Capturing generalised cost differences between public transport modes in Stockholm

Download
Juan Manuel Lorenzo Varela
Andrew Daly

Decision makers in many European countries seem to prefer rail over bus services, claiming that travellers prefer services operating on tracks, the preference is referred to as a “rail factor”. This assumption is to some extent supported by Eliasson’s (2016) finding that accessibility by metro increases the property prices of apartments in Stockholm more than accessibility by bus. Nevertheless, common large-scale transport models struggle to capture these effects.

In this paper we show how state-of-practice large-scale models can be enhanced to capture these nuances by modelling public transport modes as different alternatives. Results suggest that differences among public transport alternatives are strongly linked to unobserved attributes. Surprisingly, we found no statistical evidence that differences are proportional to the in-vehicle time, suggesting that in-vehicle characteristics of public transport modes, such us comfort, are perceived as similar by the users. We also found that the value of time is higher for auxiliary modes than for the main mode, and that the unobserved preference for metro is highest and the preference for light rail lowest. These are empirical findings for the transport system of Stockholm, and whether these findings can be generalised to other cities is an empirical matter. However, the methodology developed in the present paper provides the possibility to investigate these issues further.

LATEST NEWS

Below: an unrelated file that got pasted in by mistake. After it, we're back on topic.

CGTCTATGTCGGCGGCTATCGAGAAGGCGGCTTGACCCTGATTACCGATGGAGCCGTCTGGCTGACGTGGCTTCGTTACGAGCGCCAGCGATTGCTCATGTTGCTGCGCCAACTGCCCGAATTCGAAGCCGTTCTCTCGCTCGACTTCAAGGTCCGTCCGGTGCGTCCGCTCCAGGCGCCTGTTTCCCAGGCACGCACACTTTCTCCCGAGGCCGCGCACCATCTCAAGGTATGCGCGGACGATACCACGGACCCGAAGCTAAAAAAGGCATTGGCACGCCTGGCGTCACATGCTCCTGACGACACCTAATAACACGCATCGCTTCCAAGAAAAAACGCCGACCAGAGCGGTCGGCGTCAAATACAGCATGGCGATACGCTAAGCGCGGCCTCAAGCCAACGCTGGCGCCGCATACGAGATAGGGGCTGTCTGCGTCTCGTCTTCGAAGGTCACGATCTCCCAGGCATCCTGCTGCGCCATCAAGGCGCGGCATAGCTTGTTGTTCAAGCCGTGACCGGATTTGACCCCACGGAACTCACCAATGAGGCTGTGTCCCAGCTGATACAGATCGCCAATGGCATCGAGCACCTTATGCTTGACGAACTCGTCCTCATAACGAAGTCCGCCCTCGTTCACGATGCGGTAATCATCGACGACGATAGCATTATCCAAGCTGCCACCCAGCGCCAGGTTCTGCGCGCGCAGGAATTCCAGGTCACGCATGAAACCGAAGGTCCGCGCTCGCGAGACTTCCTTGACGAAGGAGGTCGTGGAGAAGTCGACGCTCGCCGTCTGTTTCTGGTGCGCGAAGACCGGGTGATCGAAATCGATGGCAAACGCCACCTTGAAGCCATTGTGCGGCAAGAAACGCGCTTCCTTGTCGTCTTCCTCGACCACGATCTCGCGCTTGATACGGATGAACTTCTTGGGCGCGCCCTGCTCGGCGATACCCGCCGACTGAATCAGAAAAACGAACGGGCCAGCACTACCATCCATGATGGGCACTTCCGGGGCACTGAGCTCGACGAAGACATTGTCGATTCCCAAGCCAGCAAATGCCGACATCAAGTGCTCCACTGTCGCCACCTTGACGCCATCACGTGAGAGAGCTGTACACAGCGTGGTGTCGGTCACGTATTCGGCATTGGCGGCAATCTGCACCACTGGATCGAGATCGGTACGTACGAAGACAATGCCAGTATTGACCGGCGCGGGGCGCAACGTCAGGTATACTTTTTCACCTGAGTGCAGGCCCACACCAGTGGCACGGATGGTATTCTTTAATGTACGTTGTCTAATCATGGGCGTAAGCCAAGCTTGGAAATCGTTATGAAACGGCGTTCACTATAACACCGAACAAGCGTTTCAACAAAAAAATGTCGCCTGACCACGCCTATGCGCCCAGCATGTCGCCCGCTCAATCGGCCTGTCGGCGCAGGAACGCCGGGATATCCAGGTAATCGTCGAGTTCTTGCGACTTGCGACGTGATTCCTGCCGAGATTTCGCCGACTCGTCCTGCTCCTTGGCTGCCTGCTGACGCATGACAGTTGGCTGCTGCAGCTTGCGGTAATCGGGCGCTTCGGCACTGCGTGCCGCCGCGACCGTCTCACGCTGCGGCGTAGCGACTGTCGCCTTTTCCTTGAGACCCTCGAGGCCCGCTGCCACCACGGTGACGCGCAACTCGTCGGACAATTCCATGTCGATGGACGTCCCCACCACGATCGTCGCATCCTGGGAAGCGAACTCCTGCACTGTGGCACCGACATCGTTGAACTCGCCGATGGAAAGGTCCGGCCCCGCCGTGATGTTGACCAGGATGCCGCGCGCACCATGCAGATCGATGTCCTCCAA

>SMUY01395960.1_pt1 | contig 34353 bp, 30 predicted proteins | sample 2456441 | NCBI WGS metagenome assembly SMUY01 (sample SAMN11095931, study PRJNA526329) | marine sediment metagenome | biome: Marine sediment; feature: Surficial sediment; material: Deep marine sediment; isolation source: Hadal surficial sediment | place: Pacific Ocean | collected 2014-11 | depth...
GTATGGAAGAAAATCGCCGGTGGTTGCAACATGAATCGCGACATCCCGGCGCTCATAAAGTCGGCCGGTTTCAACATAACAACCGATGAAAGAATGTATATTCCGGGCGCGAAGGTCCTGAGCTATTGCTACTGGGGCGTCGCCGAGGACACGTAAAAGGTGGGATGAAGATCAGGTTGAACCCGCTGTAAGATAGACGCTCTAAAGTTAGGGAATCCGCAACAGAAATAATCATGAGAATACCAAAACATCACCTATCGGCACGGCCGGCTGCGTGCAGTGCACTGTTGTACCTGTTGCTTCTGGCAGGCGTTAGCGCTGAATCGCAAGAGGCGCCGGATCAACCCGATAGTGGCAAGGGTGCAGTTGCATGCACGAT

2017-11-30

Millions for research into maritime transport and the environment

Maritime transport is a major source of emissions of harmful air pollutants and carbon dioxide. In a new project, a research team from the Swedish National Road and Transport Research Institute (VTI) and the University of Gothenburg has received SEK 6.4...


2017-11-30

New research programme for more efficient travel

The Swedish National Road and Transport Research Institute (VTI) is playing an important role in a major new research programme to find radical solutions leading to fewer trips and more efficient travel, along with tools to enable better use of roads and...


2017-11-30

Simulator used to practice emergency responses safely

Emergency responses of the police, ambulance, and rescue services are associated with a high risk of accidents, but practicing them in real traffic is neither safe nor permissible. A simulator-based method developed by the Swedish National Road and Transport...


2017-10-26

Simulation of cut-in by manually driven vehicles in platooning scenarios

A study in a VTI-driving simulator has showed that a platoon will be able to handle a cut in from a manually driven car. The results of this study have recently been presented at two conferences in Japan.


2017-10-16

ERPUG Forum

The five-year anniversary of European Road Profile Users' Group (ERPUG) Forum will take place at Ramboll head quarter, Copenhagen, Denmark October 19-20, 2017.


2017-09-29

Self-driving buses in Sweden next year?

A self-driving, fossil-free bus. This idea might become reality through a forthcoming collaborative project involving the Swedish National Road and Transport Research Institute (VTI), Linköping University and several other participants. The project group aim...